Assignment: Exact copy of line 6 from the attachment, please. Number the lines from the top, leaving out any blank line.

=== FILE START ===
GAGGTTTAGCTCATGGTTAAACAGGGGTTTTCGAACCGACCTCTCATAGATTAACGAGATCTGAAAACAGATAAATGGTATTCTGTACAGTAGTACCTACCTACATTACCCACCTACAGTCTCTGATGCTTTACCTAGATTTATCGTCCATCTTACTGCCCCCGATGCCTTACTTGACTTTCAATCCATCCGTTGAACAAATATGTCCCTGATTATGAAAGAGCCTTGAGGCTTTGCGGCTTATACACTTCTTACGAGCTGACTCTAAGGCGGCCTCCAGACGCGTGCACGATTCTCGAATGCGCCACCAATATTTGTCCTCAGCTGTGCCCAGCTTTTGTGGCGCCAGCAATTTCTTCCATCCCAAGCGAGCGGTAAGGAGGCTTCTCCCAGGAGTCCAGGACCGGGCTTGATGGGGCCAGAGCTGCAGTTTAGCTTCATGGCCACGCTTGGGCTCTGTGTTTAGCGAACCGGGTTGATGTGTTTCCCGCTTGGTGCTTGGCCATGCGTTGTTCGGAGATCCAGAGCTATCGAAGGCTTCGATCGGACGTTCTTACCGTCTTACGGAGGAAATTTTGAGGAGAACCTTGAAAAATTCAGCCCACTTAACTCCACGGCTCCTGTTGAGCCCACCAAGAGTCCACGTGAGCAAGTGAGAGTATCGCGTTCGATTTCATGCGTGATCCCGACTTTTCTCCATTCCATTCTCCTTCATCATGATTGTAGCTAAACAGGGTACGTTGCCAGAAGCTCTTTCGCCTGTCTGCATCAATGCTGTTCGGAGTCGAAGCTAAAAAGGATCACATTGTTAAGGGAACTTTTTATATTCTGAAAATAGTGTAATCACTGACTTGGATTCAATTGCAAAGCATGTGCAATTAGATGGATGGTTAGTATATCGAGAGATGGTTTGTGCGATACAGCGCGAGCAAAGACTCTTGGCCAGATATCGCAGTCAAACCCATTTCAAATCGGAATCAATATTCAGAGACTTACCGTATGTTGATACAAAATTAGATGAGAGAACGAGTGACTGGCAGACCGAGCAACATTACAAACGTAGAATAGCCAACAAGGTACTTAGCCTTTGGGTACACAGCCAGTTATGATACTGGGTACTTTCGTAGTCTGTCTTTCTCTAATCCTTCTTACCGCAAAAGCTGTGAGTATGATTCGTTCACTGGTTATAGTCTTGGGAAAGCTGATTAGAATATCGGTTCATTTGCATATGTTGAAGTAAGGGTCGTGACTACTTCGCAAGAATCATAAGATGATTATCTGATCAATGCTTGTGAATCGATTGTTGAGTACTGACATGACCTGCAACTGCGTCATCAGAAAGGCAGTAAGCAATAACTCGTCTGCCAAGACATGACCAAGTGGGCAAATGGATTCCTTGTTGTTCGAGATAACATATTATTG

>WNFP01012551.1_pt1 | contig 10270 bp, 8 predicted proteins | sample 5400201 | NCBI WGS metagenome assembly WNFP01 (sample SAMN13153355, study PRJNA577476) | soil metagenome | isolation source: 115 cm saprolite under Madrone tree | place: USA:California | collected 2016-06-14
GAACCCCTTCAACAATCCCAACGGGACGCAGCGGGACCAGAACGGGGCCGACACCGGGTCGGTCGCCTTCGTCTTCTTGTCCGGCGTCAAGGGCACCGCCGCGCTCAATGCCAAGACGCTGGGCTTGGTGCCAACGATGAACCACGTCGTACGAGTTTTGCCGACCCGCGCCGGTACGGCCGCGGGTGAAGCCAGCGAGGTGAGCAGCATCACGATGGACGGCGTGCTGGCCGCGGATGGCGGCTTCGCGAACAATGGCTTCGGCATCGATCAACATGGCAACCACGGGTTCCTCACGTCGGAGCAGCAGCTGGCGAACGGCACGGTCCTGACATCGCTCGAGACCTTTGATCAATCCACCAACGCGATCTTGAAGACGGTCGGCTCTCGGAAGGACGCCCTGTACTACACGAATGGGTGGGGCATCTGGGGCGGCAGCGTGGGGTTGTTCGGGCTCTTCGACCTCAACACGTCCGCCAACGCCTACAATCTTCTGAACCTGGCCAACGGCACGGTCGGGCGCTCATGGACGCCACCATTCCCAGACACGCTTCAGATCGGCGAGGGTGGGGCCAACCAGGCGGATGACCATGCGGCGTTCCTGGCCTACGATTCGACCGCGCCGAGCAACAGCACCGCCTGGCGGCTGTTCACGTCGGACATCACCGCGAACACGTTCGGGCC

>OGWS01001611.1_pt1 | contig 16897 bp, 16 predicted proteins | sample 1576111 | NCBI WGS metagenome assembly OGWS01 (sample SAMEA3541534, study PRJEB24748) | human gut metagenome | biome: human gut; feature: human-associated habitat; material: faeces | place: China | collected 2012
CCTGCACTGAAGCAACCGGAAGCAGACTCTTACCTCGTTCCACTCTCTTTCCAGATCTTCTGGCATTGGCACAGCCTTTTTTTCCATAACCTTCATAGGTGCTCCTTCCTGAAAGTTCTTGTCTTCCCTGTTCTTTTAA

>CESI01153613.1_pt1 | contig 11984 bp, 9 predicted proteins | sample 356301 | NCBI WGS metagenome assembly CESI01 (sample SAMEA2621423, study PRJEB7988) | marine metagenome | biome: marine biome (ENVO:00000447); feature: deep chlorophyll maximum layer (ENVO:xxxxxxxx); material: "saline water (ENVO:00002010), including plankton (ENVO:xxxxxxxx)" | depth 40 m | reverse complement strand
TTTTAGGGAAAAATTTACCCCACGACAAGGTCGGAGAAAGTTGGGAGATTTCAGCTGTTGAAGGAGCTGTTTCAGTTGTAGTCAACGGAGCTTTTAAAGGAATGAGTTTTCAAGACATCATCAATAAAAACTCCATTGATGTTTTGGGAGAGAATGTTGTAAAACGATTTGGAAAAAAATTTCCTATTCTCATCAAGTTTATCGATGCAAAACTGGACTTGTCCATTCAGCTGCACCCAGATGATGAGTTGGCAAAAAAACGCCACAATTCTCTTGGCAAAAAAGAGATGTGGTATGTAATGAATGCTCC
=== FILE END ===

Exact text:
>CESI01153613.1_pt1 | contig 11984 bp, 9 predicted proteins | sample 356301 | NCBI WGS metagenome assembly CESI01 (sample SAMEA2621423, study PRJEB7988) | marine metagenome | biome: marine biome (ENVO:00000447); feature: deep chlorophyll maximum layer (ENVO:xxxxxxxx); material: "saline water (ENVO:00002010), including plankton (ENVO:xxxxxxxx)" | depth 40 m | reverse complement strand